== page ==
Narcissus with Goldmund – Projections of desire

„Projection is the pursuit of one´s own wishes in others.“ – Sigmund Freud

The term “narcissism” comes from the Greek myth about Narcissus (Νάρκισσος, Narkissos), a handsome Greek youth who, according to Ovid, rejected the desperate advances of the nymph Echo. This caused Narcissus to fall in love with his own reflection in a pool of water. Unable to consummate his love, Narcissus “lay gazing enraptured into the pool, hour after hour,” and finally changed into a flower that bears his name, the narcissus. The concept of excessive selfishness has been recognized throughout history. In ancient Greece the concept was understood as hubris. It is only more recently that narcissism has been defined in psychological terms.

Narcissus and Goldmund (Narziß und Goldmund; also published as Death and the Lover) is a novel written by the German–Swiss author Hermann Hesse which was first published in 1930.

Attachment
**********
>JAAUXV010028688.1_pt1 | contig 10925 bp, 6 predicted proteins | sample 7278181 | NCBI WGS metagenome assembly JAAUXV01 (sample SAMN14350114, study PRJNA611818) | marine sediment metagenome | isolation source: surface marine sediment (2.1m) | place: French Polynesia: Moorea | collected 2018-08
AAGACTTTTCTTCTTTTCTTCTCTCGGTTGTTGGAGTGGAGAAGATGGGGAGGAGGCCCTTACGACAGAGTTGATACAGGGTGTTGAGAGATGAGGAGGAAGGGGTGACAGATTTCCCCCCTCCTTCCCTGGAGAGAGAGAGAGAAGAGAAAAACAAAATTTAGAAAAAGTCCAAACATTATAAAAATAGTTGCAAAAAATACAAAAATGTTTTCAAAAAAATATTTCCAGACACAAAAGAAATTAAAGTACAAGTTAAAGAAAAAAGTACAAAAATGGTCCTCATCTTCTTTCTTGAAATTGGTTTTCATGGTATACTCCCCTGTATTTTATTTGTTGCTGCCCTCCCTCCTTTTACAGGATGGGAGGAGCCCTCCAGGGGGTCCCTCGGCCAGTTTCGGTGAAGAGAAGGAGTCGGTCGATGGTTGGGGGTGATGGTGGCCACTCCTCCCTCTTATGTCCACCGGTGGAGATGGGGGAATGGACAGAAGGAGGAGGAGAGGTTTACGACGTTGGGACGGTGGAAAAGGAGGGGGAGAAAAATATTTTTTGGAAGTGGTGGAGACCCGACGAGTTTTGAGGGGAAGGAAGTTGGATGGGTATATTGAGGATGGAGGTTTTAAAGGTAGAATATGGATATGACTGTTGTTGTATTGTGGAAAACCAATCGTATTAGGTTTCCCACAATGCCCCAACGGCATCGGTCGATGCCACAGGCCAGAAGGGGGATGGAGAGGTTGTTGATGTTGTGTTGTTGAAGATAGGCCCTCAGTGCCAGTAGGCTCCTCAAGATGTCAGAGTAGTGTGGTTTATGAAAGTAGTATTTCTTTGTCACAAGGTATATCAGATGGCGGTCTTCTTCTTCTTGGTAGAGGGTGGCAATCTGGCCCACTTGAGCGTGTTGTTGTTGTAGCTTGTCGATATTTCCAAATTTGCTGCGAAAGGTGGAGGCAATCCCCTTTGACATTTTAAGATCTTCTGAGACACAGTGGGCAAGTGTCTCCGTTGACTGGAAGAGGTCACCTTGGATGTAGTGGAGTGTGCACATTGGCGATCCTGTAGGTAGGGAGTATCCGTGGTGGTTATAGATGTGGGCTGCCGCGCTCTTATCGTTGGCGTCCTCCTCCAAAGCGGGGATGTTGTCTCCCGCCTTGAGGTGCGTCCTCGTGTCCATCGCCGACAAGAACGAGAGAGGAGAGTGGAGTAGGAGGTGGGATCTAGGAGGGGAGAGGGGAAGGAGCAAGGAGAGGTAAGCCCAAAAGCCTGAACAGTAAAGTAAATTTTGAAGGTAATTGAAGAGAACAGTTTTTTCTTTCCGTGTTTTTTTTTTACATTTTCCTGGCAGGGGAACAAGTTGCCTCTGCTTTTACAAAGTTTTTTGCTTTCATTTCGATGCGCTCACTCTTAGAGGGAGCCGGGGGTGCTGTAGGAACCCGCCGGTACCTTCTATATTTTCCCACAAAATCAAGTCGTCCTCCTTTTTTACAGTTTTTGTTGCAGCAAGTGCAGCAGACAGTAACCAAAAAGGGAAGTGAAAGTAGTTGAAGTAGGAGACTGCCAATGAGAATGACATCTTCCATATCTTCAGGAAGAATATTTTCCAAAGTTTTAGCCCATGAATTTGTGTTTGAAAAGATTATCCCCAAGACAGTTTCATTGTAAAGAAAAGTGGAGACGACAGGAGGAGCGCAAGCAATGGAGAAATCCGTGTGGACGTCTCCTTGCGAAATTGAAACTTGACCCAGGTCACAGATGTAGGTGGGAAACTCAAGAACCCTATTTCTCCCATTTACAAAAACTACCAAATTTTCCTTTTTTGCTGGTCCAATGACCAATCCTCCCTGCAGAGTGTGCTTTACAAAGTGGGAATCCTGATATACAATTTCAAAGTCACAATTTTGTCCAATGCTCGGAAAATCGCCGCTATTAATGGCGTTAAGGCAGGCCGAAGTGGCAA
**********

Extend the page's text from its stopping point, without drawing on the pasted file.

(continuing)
Psychological projection is a theory in psychology in which humans defend themselves against their own unconscious impulses or qualities (both positive and negative) by denying their existence in themselves while attributing them to others. It incorporates blame shifting.

 

Projection (lat. proicio) was conceptualised by Sigmund Freud in his letters to Wilhelm Fliess, and further refined by Karl Abraham and Anna Freud. Freud considered that, in projection, thoughts, motivations, desires, and feelings that cannot be accepted as one’s own are dealt with by being placed in the outside world and attributed to someone else. What the ego repudiates is split off and placed in another.

 

Projection tends to come to the fore in normal people at times of personal or political crisis but is more commonly found in the neurotic or psychotic in personalities functioning at a primitive level as in narcissistic personality disorder or borderline personality disorder.